ess {bayesmeta}  R Documentation 
Effective sample size (ESS)
Description
This function computes the effective sample size (ESS) of a posterior predictive distribution.
Usage
ess(object, ...)
## S3 method for class 'bayesmeta'
ess(object, uisd, method=c("elir", "vr", "pr", "mtm.pt"), ...)
Arguments
object 
a 
uisd 
the unit infomation standard deviation
(a single numerical value, or a 
method 
a character string specifying the method to be used for
ESS computation. By default, the expected localinformationratio
ESS ( 
... 
additional arguments 
Details
The information conveyed by a prior distribution may often be
quantified in terms of an effective sample size
(ESS). Metaanalyses are commonly utilized to summarize
“historical” information in order to inform a future study,
leading to a metaanalyticpredictive (MAP) prior (Schmidli et
al., 2014). In the context of the normalnormal hierarchical model
(NNHM), the MAP prior results as the (posterior) predictive
distribution for a “new” study mean
\theta_{k+1}
. This function computes the ESS for the
posterior predictive distribution based on a bayesmeta
object.
Within the NNHM, the notion of an effective sample size requires the
specification of a unit information standard deviation (UISD)
(Roever et al., 2020); see also the ‘uisd()
’
function's help page. The UISD \sigma_\mathrm{u}
here
determines the Fisher information for one information unit,
effectively assuming that a study's sample size n_i
and
standard error \sigma_i
are related simply as
\sigma_i=\frac{\sigma_\mathrm{u}}{\sqrt{n_i}},
i.e., the squared standard error is inversely proportional to the
sample size. For the (possibly hypothetical) case of a sample size of
n_i=1
, the standard error then is equal to the UISD
\sigma_\mathrm{u}
.
Specifying the UISD as a constant is often an approximation,
sometimes it is also possible to specify the UISD as a function of the
parameter (\mu
). For example, in case the outcome in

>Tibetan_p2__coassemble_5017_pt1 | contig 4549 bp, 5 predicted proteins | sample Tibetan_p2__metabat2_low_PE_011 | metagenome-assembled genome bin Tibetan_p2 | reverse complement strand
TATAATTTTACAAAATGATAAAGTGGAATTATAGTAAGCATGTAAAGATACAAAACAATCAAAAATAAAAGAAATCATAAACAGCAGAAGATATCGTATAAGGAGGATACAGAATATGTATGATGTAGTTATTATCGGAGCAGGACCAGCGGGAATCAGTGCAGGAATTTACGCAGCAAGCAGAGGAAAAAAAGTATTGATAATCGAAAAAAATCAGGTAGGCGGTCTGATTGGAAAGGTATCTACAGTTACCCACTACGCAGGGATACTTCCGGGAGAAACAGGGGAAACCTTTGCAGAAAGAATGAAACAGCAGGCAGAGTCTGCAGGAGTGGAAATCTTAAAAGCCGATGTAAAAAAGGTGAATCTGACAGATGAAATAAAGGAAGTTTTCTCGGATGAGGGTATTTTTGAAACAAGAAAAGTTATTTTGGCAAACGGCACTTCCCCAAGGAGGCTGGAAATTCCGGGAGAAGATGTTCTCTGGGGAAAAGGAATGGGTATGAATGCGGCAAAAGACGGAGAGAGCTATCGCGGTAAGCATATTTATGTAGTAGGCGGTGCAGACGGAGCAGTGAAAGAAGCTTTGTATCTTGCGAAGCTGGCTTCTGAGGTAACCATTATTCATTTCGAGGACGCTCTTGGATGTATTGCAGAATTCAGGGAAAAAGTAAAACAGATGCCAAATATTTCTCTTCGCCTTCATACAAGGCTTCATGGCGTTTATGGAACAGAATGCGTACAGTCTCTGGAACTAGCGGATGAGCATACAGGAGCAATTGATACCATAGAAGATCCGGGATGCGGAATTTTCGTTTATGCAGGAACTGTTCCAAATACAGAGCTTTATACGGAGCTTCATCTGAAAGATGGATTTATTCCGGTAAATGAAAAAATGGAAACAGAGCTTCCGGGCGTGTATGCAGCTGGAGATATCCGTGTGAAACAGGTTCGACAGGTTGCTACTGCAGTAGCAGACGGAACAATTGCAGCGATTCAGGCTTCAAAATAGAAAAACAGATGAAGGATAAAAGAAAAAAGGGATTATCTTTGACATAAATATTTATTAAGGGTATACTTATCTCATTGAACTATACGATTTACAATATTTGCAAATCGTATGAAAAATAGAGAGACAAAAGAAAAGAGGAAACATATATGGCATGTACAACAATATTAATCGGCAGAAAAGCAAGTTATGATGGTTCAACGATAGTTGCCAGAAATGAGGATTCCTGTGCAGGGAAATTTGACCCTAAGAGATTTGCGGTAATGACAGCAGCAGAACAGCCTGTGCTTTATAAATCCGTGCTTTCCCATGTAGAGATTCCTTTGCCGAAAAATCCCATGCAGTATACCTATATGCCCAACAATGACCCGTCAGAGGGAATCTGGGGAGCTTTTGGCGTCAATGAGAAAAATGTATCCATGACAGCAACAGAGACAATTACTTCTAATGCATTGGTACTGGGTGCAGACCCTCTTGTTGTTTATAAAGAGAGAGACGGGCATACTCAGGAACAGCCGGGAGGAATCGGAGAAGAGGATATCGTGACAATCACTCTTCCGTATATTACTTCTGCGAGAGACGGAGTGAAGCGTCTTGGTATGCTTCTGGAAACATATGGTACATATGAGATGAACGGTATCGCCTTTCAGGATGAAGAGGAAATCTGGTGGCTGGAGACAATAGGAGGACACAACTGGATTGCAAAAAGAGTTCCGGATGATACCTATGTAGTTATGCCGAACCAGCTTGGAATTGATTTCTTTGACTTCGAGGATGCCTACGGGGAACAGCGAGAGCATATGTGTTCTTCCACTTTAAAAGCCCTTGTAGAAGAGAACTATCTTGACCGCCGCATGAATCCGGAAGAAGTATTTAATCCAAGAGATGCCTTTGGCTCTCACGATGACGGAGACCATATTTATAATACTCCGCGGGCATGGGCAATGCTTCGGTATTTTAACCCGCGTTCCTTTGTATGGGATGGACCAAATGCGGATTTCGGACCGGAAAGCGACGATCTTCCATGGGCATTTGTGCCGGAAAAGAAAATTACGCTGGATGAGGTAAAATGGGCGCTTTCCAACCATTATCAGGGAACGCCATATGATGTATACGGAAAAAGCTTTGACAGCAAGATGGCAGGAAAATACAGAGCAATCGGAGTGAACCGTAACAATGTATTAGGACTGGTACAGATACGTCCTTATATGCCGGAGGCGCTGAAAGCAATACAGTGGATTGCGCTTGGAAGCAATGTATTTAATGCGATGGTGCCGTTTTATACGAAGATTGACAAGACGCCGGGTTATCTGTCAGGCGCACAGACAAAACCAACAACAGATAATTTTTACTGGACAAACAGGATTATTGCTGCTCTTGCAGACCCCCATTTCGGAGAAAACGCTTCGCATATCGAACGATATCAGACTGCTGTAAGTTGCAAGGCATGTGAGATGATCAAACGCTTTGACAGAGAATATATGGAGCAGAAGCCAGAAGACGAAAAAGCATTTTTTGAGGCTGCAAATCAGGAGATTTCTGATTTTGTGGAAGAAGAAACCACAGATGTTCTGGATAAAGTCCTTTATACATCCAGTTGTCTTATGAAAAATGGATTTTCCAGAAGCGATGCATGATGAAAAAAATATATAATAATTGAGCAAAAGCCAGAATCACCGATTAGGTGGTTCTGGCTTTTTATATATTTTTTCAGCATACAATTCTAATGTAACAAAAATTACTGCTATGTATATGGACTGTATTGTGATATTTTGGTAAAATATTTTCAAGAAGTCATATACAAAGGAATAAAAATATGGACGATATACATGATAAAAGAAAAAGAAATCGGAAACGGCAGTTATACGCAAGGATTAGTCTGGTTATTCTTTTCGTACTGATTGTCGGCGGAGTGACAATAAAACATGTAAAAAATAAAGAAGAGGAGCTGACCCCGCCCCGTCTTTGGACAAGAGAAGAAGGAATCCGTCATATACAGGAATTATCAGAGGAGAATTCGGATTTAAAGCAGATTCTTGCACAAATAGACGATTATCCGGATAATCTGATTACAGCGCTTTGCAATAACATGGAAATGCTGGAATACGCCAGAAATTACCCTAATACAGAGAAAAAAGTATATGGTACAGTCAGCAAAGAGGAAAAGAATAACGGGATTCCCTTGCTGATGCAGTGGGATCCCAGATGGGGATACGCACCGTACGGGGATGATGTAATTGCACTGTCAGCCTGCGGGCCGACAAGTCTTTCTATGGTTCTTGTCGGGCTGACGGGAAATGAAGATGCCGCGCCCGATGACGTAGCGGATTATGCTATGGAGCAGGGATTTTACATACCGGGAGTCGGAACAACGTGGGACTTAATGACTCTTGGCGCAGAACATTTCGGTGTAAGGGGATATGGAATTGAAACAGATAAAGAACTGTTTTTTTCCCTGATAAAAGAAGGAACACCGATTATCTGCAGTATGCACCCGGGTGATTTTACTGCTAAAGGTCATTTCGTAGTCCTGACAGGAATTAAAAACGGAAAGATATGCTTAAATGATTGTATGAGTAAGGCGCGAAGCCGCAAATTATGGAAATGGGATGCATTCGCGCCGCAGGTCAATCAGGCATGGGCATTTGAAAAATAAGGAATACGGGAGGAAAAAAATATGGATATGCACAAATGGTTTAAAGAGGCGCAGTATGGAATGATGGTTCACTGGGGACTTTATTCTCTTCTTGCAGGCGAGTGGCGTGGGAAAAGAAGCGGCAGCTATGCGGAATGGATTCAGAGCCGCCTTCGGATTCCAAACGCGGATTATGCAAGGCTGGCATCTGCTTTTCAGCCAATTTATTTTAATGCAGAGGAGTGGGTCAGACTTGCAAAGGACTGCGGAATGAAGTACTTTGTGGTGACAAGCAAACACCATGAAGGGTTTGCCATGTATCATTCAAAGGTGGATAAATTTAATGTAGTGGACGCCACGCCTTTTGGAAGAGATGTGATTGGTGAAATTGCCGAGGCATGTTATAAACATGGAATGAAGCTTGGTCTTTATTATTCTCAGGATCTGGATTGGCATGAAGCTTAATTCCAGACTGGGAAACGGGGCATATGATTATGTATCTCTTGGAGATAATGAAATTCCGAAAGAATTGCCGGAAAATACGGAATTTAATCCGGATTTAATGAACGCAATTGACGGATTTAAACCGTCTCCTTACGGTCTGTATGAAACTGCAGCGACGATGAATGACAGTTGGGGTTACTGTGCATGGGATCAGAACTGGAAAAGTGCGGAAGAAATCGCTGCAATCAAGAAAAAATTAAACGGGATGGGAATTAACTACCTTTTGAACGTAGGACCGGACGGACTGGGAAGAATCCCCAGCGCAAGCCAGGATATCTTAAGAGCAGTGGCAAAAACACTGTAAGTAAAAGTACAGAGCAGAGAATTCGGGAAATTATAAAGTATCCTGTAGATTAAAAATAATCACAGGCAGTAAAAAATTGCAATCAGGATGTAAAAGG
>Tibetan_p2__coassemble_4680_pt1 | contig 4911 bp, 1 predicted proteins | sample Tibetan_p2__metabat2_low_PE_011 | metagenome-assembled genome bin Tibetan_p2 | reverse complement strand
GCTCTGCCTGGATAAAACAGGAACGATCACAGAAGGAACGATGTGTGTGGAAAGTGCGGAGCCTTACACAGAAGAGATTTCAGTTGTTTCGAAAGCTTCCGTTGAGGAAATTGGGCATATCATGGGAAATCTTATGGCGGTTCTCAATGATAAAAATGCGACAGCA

the metaanalyses are logodds, then the UISD varies with the (log)
odds and is given by 2\,\mathrm{cosh}(\mu/2)
(see also the example below).
The ESS may be computed or approximated in several ways. Possible choices here are:

"elir"
: the expected localinformationratio (ELIR) method (the default), 
"vr"
: the variance ratio (VR) method, 
"pr"
: the precision ratio (PR) method, 
"mtm.pt"
: the MoritaThallMueller / PennelloThompson (MTM.PM) method.
For more details on these see also Neuenschwander et al. (2020).
Value
The effective sample size (ESS).
Author(s)
Christian Roever christian.roever@med.unigoettingen.de
References
B. Neuenschwander, S. Weber, H. Schmidli, A. O'Hagan. Predictively consistent prior effective sample sizes. Biometrics, 76(2):578587, 2020. doi:10.1111/biom.13252.
H. Schmidli, S. Gsteiger, S. Roychoudhury, A. O'Hagan, D. Spiegelhalter, B. Neuenschwander. Robust metaanalyticpredictive priors in clinical trials with historical control information. Biometrics, 70(4):10231032, 2014. doi:10.1111/biom.12242.
C. Roever, R. Bender, S. Dias, C.H. Schmid, H. Schmidli, S. Sturtz, S. Weber, T. Friede. On weakly informative prior distributions for the heterogeneity parameter in Bayesian randomeffects metaanalysis. Research Synthesis Methods, 12(4):448474, 2021. doi:10.1002/jrsm.1475.
See Also
Examples
# load data set:
data("BaetenEtAl2013")
print(BaetenEtAl2013)
## Not run:
# compute effect sizes (logarithmic odds) from the count data:
as < escalc(xi=events, ni=total, slab=study,
measure="PLO", data=BaetenEtAl2013)
# estimate the unit information standard deviation (UISD):
uisd(as, individual=TRUE)
uisd(as) # = 2.35
# perform metaanalysis
# (using uniform priors for effect and heterogeneity):
bm < bayesmeta(as)
# show forest plot:
forestplot(bm, zero=NA, xlab="logodds")
# compute ESS_ELIR (based on fixed UISD):
ess(bm, uisd=2.35) # = 45.7 patients
# compute ESS_ELIR based on UISD as a function of the logodds:
uisdLogOdds < function(logodds)
{
return(2 * cosh(logodds / 2))
}
# Note: in the present example, probabilities are
# at approximately 0.25, corresponding to odds of 1:3.
uisdLogOdds(log(1/3))
# The UISD value of 2.31 roughly matches the above empirical figure.
ess(bm, uisd=uisdLogOdds) # = 43.4 patients
## End(Not run)